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Food as Medicine: Close-Up on Cumin

Food as Medicine: Close-Up on CuminIf “having a pedigree” is an important factor for you when you’re considering the nutritional or medicinal value of food, it’s difficult to find a food with a longer history than cumin. Cumin (also known as comino, cuminum cyminum, cuminum odorum, jeeraka, svetajiraka, and zira) is an herb whose medicinal qualities are mentioned in the Bible (both Old and New Testaments). Cumin was also part of the medical tradition in ancient Egypt, in India (cumin is a staple of Ayurvedic medicine), in the Muslim world, and in ancient Greece.

Although cumin is commonly used in the preparation of foods from each of these areas, it has also been promoted for its medicinal uses—to treat digestive problems, diarrhea, colic, bloating (cumin is a mild diuretic), to reduce inflammation, and even as an aphrodisiac. In terms of modern research, cumin has been found to have strong antioxidant and antimicrobial properties, and a study in the Journal of Ethnopharmacology found that cumin seeds help to regulate blood sugar levels, and thus may be of use not only as an antidiabetic (to prevent diabetes) but to treat those who already have the disease. Similar studies in Nutrition Research found that cumin not only helped to reduce hypoglycemia, but also to reduce body weight.

Cumin is also a known carminative, meaning that it has the ability to reduce the formation of gas and thus improve digestion. This is why it is common in Ayurvedic medicine, where it is both prescribed as a remedy for gas and used in cooking to reduce the flatulence caused by bean-based dishes. Cumin does have some analgesic (pain relieving) qualities, and is used as a tea in some cultures to treat headaches and other minor pains. Some have even recommended the combination of pureed bananas and cumin as a treatment for insomnia.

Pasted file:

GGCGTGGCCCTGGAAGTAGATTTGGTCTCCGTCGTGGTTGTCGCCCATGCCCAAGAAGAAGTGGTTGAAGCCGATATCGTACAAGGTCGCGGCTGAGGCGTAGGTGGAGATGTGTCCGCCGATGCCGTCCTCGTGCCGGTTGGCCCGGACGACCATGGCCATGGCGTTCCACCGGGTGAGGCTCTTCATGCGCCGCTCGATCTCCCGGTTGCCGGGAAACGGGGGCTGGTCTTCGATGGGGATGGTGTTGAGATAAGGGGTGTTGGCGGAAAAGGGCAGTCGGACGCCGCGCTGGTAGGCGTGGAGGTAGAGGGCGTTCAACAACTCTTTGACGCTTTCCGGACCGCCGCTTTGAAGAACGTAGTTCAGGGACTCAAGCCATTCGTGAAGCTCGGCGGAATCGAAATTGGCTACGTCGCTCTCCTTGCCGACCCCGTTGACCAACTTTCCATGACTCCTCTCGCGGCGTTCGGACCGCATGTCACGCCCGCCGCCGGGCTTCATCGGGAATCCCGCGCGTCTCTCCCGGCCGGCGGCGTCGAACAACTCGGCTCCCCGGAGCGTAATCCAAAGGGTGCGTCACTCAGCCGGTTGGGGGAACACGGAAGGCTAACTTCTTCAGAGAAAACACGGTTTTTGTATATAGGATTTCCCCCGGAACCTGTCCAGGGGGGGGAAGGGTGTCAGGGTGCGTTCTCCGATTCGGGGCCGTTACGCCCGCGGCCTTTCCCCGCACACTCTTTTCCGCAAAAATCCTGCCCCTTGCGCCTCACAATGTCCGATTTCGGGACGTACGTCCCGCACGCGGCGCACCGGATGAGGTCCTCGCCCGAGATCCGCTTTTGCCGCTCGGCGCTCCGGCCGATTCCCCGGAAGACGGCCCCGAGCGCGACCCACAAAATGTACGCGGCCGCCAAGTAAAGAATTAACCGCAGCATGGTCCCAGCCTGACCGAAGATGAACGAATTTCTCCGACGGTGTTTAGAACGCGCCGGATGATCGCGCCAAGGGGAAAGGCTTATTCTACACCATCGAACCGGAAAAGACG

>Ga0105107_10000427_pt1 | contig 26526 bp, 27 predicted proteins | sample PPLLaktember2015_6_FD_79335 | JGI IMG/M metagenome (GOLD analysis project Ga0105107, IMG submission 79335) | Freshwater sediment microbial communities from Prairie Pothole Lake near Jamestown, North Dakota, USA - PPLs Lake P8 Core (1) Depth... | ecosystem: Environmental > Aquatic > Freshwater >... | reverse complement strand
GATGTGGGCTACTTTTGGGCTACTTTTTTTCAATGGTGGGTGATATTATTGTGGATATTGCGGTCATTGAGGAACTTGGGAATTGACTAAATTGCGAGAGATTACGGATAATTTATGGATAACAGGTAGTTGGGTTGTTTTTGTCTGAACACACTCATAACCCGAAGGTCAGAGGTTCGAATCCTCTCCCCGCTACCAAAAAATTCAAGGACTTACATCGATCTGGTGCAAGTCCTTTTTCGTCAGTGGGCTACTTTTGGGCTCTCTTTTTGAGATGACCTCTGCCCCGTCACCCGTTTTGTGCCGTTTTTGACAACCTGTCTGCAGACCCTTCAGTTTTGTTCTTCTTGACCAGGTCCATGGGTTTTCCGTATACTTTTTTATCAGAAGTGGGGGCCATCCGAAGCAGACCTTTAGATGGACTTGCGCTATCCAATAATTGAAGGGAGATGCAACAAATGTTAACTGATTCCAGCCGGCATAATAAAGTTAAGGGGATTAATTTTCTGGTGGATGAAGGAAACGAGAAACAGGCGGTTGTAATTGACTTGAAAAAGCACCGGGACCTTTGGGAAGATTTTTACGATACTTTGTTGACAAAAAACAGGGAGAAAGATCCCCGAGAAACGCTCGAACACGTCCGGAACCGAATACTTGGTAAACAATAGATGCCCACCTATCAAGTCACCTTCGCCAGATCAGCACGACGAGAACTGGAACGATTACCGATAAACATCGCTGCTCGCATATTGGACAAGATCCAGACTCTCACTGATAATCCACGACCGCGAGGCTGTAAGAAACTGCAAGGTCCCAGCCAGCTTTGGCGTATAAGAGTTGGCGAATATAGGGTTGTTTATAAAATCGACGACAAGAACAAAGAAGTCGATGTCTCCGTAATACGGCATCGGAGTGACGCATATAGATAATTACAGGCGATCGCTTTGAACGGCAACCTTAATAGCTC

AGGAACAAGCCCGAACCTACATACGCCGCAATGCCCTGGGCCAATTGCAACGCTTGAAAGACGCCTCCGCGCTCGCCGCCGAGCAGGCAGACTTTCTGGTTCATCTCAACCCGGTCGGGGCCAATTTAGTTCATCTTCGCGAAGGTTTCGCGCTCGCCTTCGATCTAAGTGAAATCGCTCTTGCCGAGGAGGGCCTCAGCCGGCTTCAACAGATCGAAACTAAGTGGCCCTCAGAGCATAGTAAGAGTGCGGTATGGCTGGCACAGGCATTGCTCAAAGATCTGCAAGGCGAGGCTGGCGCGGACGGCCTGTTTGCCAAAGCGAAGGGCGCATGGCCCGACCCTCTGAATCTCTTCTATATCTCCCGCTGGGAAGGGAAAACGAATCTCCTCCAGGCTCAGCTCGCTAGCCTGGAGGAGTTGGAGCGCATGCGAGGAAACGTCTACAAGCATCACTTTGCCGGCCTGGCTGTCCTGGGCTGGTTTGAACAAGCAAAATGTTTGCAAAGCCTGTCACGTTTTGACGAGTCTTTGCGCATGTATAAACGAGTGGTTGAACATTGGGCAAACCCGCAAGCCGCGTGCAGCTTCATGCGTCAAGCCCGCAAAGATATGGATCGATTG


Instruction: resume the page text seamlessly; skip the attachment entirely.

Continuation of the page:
Today scientists theorize that one of the reasons cumin may have some curative properties is that it contains thymoquinone, a phytochemical also known as TQ that is being studied as a potential treatment for many diseases, including cancer. A 2005 study from India found that black cumin oil was effective in killing 50 out of 54 bacterial strains they tested—despite the fact that these same strains showed evidence of having developed resistance to 20 common antibiotics. In India, black cumin seed has also been proven effective in preventing withdrawal symptoms in patients with opium addiction. Research is currently underway to test the effectiveness of black cumin seed in reducing oxidative stress in the blood, lowering cholesterol, preventing and treating cancers and some forms of seizure, and treating rheumatoid arthritis.

Given all the interest in cumin and its potential health benefits, it’s reasonable to ask whether there might be risks associated with it as well. So far, there doesn’t appear to be a “down side” to adding more cumin to your diet. No serious contraindications have been noted in the medical literature, with one possible exception—you might want to check with your doctor if you are taking certain classes of anti-diabetic medications.

So not only can cumin bring an exotic taste to many of your more common recipes, it may also offer some health benefits along the way!

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